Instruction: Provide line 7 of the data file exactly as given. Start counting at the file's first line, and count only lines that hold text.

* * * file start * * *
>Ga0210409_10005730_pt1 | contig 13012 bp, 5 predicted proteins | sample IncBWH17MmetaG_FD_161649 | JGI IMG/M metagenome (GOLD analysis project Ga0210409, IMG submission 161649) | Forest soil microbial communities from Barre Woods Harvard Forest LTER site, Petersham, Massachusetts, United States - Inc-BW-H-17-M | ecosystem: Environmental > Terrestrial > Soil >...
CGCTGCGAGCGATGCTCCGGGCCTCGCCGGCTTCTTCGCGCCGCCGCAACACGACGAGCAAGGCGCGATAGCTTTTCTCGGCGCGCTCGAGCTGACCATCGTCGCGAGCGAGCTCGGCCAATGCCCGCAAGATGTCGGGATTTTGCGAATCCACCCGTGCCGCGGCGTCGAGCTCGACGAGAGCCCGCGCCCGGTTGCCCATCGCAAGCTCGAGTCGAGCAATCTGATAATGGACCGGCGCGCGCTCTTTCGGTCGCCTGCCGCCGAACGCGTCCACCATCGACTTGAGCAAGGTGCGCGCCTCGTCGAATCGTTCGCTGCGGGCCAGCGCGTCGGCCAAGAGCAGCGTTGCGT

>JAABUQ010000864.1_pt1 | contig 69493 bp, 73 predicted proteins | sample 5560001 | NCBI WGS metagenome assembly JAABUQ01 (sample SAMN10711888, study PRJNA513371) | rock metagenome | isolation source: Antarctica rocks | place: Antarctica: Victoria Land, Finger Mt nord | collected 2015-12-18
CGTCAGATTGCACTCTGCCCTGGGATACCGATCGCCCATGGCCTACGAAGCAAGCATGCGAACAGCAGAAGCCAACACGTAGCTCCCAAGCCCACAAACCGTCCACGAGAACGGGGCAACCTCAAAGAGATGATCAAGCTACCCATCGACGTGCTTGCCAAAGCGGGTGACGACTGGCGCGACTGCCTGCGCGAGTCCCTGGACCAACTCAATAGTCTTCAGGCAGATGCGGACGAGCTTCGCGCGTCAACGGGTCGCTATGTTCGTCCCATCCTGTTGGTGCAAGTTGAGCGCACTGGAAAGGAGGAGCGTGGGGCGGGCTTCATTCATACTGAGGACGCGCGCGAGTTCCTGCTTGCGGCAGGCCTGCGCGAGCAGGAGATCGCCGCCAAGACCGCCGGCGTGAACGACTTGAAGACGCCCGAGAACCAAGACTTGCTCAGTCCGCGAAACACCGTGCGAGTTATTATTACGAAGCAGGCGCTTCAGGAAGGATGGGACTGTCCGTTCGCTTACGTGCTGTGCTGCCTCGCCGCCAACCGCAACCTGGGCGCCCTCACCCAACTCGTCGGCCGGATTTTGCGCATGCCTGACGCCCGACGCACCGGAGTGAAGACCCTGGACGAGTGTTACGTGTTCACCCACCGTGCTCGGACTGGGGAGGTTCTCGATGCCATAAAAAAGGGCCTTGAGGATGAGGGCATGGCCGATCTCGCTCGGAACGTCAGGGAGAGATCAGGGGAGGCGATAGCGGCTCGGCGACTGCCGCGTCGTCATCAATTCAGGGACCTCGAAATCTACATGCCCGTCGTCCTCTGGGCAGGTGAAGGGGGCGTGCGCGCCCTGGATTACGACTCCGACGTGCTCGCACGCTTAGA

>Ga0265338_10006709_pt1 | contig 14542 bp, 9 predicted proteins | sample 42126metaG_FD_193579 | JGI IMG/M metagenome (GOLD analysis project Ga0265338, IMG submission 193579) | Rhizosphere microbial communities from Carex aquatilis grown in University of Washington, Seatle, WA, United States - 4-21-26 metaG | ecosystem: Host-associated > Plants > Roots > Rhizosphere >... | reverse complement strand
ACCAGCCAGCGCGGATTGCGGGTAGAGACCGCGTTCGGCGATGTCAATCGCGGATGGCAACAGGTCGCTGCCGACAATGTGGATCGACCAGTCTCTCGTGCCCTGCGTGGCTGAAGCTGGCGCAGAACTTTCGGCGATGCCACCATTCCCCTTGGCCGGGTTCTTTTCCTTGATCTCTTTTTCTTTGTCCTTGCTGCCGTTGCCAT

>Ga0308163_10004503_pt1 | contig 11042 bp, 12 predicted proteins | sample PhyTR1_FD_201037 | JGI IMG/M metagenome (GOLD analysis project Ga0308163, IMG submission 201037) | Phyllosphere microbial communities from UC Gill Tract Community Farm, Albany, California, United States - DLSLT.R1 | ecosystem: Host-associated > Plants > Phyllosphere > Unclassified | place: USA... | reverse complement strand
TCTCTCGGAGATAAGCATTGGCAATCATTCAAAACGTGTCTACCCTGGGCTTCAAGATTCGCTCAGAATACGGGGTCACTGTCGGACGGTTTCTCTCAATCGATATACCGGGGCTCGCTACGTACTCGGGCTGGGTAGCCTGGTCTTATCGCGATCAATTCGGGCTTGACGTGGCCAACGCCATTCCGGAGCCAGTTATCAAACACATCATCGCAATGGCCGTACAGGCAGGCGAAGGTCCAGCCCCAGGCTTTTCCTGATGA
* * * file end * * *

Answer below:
>Ga0308163_10004503_pt1 | contig 11042 bp, 12 predicted proteins | sample PhyTR1_FD_201037 | JGI IMG/M metagenome (GOLD analysis project Ga0308163, IMG submission 201037) | Phyllosphere microbial communities from UC Gill Tract Community Farm, Albany, California, United States - DLSLT.R1 | ecosystem: Host-associated > Plants > Phyllosphere > Unclassified | place: USA... | reverse complement strand